Besides the obvious things like family and friends, of course.
#9 - Sushi. Apparently there is a sushi restaurant in Venice, but somehow it seemed sacreligious to eat Japanese food in Italy. Normally, I come home from a trip and I am craving pizza, but not this time. I got my fix at Seiyo in the super-trendy South End. In typical South End fashion, it can't just be a sushi place, but must also be a high-end wine boutique. Those things don't even go together! But I'm not complaining - we bypassed the wine and went straight for sushi and saki, which hit the spot.
#8 - Service with a smile. I can't deny it. As an American, I appreciate it when a waiter or checkout person smiles and pretends that they like me. I figure it's the least they can do as they are taking my money. Of course it does not happen all the time, but it is something we expect from our service sector in the United States. Not so in other countries. Certainly not in Venice, where service is usually polite, sometimes efficient but rarely friendly. Sounds like another place that I sometimes travel.
#7 - High-speed Internet. We did have wireless access in our apartment in Venice. But the receiver was two floors up, in the landlady's flat, which meant a sketchy connection for us. Not to mention that it only worked in the kitchen. Not to mention that it was sometimes shut off at random, for indeterminate periods of time. We comforted ourselves with the reminder that we were living in a 15th-century townhouse and, really, what did we expect? The internet probaby didn't work very well back then. Anyway, nice to be back in the pink house, where the internet conncection is strong in every room, as well as the backyard, where I happen to be working now.
#6 - Lilacs. What luck, I arrived home just in time to witness the lilacs bursting out in all their blossom-filled, aromatic glory. The downside, I learned, is that if the lilacs are blooming it means it's too late to put down pre-emergent crabgrass control. So... looks like we will have a crabby lawn again this year. Apparently I did not inherit the grassy green gene from my father. But I did inherit his appreciation for a sweet-smelling flower, which I am enjoying right now in the shade of the lilac tree.
#5 - Gardening. Speaking of my backyard, I spent my first week pulling up weeds, planting herbs and annuals, transplanting perennials. I came home just in time to catch the tale end of the tulips, and my azaleas were also ablaze. Now my bearded irises are emerging, as is the rhododendron. It never ceases to amaze me how much joy and satisfaction I get from my little private plot. The appearance of new buds makes my heart sing. Eating homegrown tomatoes makes my mouth water. And as an antidote to sitting in front of the computer, there is nothing better than going out in the sun and digging in the dirt.
#4 - Massage. After all that digging and weeding, my muscles were screaming. Lucky for me, my friend and massage therapist, Katrina, has moved back up to Boston.
#3 - Birds. There are no birds in Venice. I guess it's not surprising, as there are no trees in Venice. There are the pigeons, of course, whom I have nothing against. But that's about it. The pink house is also in an urban area, but we do have a few trees, which attract a surprising variety of birdlife. Of course there is the constant host of sparrows. But other more interesting species are also regular visitors at my feeder, including cardinals, grey mocking birds, house finch and downy woodpeckers. A few days ago, for the first time ever, I spotted a female ruby-throated hummingbird (I think) in the lilac bush. Looks like I might have to invest in one of those fancy hummingbird feeders to see if I can get her back.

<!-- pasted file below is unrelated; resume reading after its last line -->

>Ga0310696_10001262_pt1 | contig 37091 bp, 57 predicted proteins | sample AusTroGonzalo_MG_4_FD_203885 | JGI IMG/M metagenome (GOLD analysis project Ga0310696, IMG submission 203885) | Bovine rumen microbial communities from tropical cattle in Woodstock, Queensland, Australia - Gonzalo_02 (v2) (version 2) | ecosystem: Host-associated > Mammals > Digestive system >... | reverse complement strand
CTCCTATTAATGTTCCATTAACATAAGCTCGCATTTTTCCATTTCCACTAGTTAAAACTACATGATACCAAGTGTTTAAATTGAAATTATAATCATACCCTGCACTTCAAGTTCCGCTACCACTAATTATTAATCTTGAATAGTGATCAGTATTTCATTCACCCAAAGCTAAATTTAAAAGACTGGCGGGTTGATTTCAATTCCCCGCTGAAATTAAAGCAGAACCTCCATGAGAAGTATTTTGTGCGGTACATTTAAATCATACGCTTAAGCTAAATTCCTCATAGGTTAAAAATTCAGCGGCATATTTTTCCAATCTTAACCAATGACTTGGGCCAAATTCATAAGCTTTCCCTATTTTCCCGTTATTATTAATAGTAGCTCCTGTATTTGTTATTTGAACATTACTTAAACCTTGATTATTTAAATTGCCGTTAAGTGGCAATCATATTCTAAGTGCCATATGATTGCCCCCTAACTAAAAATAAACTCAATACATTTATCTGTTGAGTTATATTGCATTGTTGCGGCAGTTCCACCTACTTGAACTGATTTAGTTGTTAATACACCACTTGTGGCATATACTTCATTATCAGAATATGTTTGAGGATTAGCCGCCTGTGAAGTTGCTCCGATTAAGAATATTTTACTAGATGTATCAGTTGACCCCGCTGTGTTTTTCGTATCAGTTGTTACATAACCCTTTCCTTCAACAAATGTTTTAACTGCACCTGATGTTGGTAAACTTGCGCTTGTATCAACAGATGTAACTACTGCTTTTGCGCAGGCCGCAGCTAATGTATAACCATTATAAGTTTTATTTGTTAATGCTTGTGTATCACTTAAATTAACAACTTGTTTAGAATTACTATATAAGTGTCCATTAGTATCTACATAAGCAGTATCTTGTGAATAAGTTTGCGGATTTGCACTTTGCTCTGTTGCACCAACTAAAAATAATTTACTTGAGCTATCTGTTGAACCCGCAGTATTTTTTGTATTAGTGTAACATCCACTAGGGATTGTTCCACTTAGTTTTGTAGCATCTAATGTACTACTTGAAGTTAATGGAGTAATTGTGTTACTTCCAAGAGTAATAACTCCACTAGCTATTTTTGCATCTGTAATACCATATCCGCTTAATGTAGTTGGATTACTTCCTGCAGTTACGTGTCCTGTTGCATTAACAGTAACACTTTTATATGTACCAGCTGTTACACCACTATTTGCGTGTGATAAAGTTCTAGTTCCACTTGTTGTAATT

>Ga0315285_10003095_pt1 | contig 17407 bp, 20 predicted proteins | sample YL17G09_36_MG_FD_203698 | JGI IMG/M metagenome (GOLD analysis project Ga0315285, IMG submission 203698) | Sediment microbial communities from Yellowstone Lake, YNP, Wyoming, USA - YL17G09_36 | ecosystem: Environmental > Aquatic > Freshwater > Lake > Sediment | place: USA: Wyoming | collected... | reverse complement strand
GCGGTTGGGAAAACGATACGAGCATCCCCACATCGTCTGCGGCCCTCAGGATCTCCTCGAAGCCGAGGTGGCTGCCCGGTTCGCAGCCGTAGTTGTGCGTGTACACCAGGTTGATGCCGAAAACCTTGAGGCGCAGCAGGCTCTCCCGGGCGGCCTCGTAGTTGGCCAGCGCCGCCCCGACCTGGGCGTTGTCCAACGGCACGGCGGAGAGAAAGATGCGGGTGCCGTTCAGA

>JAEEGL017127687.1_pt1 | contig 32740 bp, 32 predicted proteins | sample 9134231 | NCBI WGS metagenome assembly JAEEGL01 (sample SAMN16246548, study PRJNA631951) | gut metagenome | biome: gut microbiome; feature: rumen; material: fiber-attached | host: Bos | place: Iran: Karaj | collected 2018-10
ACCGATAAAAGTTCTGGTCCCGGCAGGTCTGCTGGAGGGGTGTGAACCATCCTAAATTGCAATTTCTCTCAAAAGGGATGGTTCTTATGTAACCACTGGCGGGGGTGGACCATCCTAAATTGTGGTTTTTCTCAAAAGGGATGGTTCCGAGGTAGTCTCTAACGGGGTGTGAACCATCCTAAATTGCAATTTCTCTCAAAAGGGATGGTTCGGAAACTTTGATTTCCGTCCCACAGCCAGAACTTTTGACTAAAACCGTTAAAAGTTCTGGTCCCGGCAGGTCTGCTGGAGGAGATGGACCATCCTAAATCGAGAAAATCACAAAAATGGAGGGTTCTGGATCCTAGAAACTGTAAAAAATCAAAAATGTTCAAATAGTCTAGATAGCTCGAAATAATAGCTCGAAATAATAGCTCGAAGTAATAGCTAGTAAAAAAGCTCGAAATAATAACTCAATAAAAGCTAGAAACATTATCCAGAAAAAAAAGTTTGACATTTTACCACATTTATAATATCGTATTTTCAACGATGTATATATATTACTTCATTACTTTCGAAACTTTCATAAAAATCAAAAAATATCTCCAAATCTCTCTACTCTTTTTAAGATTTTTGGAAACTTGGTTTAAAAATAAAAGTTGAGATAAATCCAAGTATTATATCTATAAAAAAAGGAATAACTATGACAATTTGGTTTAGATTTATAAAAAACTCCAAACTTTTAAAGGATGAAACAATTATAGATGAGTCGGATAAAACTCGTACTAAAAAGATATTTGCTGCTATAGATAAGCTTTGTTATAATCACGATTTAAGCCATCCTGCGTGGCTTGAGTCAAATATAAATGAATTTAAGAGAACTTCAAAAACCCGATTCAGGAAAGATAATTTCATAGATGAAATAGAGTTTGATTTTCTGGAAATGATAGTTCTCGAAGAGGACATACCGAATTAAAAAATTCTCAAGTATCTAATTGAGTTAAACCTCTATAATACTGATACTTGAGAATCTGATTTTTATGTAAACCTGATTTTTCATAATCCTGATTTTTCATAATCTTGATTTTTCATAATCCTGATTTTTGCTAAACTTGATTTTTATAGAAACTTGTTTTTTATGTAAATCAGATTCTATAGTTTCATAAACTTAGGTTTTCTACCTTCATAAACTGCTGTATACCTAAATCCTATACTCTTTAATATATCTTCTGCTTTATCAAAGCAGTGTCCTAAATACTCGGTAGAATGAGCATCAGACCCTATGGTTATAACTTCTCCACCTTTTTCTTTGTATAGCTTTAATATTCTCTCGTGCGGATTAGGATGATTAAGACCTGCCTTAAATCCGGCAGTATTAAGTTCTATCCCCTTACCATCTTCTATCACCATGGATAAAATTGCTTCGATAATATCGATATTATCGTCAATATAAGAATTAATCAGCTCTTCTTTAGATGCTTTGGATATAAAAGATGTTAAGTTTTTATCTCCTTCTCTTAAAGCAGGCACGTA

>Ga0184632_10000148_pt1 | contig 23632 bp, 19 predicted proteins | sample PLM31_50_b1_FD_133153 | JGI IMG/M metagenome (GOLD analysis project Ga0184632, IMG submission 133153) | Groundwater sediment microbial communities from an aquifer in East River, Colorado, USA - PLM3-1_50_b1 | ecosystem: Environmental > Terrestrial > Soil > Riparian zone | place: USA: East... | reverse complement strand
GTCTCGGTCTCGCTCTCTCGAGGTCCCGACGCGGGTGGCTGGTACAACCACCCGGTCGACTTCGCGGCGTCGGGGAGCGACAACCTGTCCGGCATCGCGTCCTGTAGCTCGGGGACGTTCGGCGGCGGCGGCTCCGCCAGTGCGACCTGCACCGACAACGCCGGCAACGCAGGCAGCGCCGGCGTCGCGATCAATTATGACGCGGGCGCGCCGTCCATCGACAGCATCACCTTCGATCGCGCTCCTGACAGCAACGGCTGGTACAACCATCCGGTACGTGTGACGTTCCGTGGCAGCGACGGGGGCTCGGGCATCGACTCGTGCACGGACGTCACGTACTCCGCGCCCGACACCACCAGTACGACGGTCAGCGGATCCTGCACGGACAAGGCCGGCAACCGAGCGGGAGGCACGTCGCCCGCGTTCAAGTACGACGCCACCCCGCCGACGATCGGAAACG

#2 - Baseball. With all the drama surrounding the Celtics and Pats, I forgot that the Red Sox are still world champions. The Hometown Team has not forgotten, though. The boys are leading the AL-East (and the Yanks are bringing up the rear!). And Jon Lester pitched a no-hitter last week - that got everybody's attention.
#1 - Fritty. Fritty the Kitty was very well taken care of in our absence. But that doesn't mean that she didn't miss me. I can tell by the way that she spends the night sleeping on my chest and purring in my face.
By the way, Fritty turned 19 while we were in Venice. People often ask me what that really means. Is it true that one human year equals seven cat years, which would make her a remarkable 133 years old? Not exactly.
Experts estimate that a cat reaches sexual maturity after one year, so the first year of the animal's life is equivalent to about 15 years in human terms. Somehow, they determined that after the second year, the cat has a maturity level equivalent to a 25-year-old person. Again, I suppose we are talking about reproduction here, not getting a masters degree or holding down a job (although if Fritty was given the same opportunities as everyone else, I'm sure she could have done it when she was two). After that, the cat's aging process evens out to about four cat years for every one human year. So do the math: apparently Fritty is 93. And quite spry considering.
My apologies to those of you who thought this was a travel blog. I promise to return to our regularly scheduled programming in the next post. But after all, among the greatest joys of travel, who wouldn't include homecoming?